#school #normal #Opinion
By Ellen S. Wilkowe
This year, the only back-to-school woe in my house consisted of non-stop nagging by yours truly as I tried to pressure my 12-year-old daughter into finishing her summer reading.
The only back-to-school crisis, which is actually a more intense woe, was COVID, contracted also by yours truly, while on vacation with my family, a friend and my daughter’s two besties, all cohabitating in harmony on a one-floor condo overlooking the ocean in Wildwood.
After testing twice, I made sure to stay far and away from the middle school vacationers who actually put out into the universe how excited they were for school.
To that effect, I masked and basked in the sun far and away from everyone with the best view that COVID by the sea could offer: The beach.
We arrived home several days before the start of school and hopefully left any remaining covid and covid fears to wash out with the high tide.
With clean bills of health, the mounting excitement in our household felt, how shall I say, “cautiously normal.”
I was still nagging my daughter to finish her book or suffer the wrath of losing her phone. Yet, she was still more concerned over what to wear vs. what to read.
This year’s back-to-school outfit would fall short of one major accessory that ruled the school’s students and teachers alike since 2020: masks. The fashion police could now get back to issuing summons for basic infractions such as wearing white after Labor Day.
This “cautiously normal” theme was also reflected by the school in their latest summer newsletter titled “Getting back to Normal.”
The narrative read the equal and exact opposite as it did in previous COVID years.
Mandatory testing for school staff? Done, as per Gov. Murphy’s order issued on 8/15/22.
Contract tracing, tracking and reporting? Gone. (However, parents will be notified if several students in the same class contract the virus.)
School activities? In-person.
Got COVID? Please stay home for five days.
Virtual learning for students with COVID? Deleted.
The kids were free to move about their school and socialize less than six feet apart.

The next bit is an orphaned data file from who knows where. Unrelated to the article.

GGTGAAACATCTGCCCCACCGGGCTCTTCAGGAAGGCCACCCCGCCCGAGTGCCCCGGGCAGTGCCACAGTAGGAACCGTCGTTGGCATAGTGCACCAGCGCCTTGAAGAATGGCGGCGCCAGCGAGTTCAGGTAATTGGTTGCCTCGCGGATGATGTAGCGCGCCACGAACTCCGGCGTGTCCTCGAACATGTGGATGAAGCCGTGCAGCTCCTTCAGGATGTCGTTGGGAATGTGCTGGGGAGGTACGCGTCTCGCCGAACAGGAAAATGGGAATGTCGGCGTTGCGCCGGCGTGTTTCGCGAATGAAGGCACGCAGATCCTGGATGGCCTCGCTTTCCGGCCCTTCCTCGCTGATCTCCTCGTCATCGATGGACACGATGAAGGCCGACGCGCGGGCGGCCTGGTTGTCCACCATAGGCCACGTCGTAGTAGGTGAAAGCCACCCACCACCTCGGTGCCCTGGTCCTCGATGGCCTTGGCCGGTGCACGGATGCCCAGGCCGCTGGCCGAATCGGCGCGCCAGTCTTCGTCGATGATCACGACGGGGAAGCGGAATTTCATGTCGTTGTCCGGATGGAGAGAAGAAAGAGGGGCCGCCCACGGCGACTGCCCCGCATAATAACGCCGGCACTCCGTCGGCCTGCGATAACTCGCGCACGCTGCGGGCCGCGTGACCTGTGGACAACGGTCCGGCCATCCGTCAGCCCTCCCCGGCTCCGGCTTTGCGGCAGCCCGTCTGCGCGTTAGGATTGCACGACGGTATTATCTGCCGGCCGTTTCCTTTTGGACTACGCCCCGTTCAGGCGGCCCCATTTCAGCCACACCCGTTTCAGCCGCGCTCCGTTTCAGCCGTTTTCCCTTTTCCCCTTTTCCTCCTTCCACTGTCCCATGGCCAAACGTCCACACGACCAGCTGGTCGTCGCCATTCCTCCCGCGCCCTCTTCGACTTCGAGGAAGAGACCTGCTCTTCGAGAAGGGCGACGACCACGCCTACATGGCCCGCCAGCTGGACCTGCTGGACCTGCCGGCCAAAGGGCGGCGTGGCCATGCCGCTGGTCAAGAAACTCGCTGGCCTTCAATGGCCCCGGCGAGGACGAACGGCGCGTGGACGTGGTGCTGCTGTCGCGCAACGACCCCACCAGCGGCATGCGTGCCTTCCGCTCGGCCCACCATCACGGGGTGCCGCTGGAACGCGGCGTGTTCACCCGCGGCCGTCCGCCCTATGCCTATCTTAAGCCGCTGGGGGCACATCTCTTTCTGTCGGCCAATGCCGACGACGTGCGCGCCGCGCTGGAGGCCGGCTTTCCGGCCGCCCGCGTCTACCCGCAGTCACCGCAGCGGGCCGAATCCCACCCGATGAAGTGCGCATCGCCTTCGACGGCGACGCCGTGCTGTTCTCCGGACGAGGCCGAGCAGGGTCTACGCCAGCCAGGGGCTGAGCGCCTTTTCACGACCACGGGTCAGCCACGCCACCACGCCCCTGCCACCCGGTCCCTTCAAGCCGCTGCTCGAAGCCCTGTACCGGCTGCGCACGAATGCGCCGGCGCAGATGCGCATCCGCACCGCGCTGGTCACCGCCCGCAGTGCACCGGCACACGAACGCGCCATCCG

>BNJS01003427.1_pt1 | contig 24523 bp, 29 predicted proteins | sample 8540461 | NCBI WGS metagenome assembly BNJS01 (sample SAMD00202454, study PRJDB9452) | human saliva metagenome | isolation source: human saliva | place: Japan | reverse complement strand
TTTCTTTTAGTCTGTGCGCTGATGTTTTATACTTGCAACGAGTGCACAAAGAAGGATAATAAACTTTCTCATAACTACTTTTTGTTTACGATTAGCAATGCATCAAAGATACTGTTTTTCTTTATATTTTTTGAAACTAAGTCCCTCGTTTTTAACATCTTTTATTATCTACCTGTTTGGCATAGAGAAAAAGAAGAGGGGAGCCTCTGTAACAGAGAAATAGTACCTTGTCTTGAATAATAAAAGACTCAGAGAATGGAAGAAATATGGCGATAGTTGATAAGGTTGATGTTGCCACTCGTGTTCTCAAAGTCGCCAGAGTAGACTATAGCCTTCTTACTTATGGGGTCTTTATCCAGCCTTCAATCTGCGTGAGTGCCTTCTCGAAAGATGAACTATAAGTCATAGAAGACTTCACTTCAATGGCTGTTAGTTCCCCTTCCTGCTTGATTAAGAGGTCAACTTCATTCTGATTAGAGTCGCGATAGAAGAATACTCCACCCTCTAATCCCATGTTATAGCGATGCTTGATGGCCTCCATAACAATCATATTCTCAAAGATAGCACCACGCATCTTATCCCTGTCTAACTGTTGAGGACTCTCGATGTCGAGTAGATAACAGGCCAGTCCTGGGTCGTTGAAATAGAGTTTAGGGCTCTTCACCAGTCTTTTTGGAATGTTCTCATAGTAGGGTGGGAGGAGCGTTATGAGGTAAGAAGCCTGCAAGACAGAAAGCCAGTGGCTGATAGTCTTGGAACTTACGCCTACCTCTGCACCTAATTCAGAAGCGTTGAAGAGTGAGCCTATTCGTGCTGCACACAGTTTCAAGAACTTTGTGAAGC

This pales in comparison to just one year ago when we were settling into our new school district uncertain of the roads ahead in regard to starting middle school and whether school would continue full-day, half-day or hybrid. We would experience all three depending on the variant du jour and the number of infected students and staff.
The weekly newsletter last year would always offer detailed accounts regarding the number of students/staff infected and quarantined and the data was further classified according to each school. My daughter would eventually become a part of those statistics and participate in virtual classes which were specifically reserved for COVID students.
In resuming what is shaping up to be a cautiously normal school year, the district removed all virtual learning options as if to distance itself from the experimental experience that turned learning and home lives even more upside-down than usual.
The alarm chirped at 6 a.m. sharp and my daughter set out for the first day of seventh grade. There were rumblings about the rain wreaking havoc on her hair but at least she decided on her wardrobe ahead of time. Our neighbor showed up at 6:30 a.m. sharp. It was her first day of public school and my daughter had taken her under her wing, and eventually under her umbrella as well.
The punctuality and preparedness definitely fell into the cautiously abnormal category.
The door flew open at approximately 2:40 p.m. and my daughter briefed us on the first-day frenzy.
School was just OK. She had three classes with our neighbor but had no friends in lunch (yet). Math was the most fun, courtesy of Jenga. The kids were even allowed to push their desks together to work as a team. (This got me thinking: What ever became of all those plexiglass dividers. Are they recyclable?)
We are now into our third week, which is so far just as uneventful as the first and second. COVID has spared my family, my daughter’s friends as well as my friend. School is still in session full-time and homework is finally strewn across my kitchen table.
This is a refreshing change compared to prior pandemic years when homework went the way of full-time in-person school. The complaints over too much work are music to my ears and I do hope they continue along with other sordid drama expected from the seventh-grade contingent.
On another cautiously normal note, I have my first in-person back-to-school night in years to prepare for and what in the world should I wear?
Ellen S. Wilkowe is a former journalist and freelance writer. She lives in Denville with her husband, daughter and cat.
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